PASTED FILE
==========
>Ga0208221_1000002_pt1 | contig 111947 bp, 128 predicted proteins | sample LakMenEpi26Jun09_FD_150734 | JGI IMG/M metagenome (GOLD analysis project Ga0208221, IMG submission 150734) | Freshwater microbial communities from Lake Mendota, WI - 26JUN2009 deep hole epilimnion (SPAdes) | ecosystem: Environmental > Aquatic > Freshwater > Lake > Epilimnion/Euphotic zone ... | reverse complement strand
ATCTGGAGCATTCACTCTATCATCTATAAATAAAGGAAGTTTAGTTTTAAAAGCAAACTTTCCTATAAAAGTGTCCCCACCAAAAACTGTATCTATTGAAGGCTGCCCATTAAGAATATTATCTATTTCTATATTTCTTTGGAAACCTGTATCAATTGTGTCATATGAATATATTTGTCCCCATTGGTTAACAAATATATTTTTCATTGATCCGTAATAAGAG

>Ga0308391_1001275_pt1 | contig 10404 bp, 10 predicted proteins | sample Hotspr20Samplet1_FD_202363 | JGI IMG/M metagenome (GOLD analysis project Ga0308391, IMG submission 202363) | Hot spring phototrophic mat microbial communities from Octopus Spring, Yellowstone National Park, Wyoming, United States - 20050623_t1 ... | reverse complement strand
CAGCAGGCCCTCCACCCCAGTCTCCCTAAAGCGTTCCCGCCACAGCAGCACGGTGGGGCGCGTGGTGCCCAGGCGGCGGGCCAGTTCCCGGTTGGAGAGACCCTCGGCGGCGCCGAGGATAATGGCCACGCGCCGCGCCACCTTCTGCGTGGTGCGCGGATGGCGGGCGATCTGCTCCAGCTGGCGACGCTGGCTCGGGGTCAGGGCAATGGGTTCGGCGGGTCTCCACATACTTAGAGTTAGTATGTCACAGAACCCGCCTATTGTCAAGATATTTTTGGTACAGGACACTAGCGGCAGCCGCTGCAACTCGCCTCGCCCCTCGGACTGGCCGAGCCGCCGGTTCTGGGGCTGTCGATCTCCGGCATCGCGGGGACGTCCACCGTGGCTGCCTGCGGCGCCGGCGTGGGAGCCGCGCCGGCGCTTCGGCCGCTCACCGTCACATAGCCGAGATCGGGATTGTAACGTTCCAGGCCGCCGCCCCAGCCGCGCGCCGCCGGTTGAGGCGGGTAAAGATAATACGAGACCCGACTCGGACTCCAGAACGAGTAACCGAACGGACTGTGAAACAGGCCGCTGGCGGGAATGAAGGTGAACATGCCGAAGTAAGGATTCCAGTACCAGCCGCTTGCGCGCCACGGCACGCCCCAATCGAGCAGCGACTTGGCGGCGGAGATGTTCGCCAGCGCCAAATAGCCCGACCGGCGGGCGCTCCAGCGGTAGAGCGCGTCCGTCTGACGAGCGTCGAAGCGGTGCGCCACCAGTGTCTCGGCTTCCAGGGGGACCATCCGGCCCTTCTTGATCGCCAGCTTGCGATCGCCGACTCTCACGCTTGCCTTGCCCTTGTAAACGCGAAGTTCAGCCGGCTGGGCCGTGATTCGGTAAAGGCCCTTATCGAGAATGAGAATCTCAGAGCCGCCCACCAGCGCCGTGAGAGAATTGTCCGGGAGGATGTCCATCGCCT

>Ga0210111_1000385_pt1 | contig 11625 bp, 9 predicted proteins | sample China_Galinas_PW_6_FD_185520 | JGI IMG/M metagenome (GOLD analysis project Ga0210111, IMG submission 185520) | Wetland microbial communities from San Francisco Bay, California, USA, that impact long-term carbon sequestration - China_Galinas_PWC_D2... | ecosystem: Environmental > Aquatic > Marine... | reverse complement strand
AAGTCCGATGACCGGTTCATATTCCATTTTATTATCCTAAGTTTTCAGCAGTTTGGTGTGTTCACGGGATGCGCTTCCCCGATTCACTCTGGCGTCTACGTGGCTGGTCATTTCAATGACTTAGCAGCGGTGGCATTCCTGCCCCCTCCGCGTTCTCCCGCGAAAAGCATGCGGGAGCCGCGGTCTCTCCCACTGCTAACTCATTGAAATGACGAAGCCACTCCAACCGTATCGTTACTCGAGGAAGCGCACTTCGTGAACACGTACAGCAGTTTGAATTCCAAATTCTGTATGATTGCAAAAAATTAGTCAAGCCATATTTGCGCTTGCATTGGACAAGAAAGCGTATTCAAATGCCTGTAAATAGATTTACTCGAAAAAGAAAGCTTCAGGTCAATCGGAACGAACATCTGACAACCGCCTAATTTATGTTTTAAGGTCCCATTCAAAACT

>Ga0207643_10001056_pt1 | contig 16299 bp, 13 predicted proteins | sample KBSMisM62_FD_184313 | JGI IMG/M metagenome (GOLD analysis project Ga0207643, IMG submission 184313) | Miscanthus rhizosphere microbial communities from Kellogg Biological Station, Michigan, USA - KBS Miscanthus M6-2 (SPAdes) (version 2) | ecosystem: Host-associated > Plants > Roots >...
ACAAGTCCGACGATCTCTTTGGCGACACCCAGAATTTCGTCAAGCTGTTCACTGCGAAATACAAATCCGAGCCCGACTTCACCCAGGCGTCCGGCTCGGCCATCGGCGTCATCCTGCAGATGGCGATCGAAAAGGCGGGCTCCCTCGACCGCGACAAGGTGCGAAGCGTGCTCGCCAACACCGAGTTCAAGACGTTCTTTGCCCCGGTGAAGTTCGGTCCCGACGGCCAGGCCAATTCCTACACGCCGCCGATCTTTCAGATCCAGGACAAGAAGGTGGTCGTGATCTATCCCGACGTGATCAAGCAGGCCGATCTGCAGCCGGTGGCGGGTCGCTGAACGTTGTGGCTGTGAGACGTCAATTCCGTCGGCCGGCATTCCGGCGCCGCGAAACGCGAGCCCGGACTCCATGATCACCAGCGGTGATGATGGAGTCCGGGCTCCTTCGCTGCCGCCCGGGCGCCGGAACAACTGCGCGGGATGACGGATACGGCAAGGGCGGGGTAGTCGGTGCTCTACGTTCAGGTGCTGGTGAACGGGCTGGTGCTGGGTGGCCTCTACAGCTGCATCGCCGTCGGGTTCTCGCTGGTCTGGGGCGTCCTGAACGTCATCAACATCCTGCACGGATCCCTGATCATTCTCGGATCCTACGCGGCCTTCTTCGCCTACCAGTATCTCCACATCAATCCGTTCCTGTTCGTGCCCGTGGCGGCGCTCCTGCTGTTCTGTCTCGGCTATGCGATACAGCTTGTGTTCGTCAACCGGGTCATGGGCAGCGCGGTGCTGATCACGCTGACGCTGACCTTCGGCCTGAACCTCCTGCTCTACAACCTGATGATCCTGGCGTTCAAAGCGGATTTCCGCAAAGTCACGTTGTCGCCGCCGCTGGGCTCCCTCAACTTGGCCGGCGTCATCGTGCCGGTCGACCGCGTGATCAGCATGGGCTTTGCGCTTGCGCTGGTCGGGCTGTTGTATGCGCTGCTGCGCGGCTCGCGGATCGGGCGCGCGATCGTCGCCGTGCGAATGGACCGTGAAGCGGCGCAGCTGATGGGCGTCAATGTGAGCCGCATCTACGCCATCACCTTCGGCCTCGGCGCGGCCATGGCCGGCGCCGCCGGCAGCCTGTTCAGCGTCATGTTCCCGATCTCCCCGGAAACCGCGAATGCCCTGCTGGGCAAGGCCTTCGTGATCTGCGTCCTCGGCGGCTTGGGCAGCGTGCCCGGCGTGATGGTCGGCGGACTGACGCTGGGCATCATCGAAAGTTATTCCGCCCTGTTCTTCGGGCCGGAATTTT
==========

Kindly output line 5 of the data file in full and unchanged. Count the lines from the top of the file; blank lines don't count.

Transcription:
>Ga0210111_1000385_pt1 | contig 11625 bp, 9 predicted proteins | sample China_Galinas_PW_6_FD_185520 | JGI IMG/M metagenome (GOLD analysis project Ga0210111, IMG submission 185520) | Wetland microbial communities from San Francisco Bay, California, USA, that impact long-term carbon sequestration - China_Galinas_PWC_D2... | ecosystem: Environmental > Aquatic > Marine... | reverse complement strand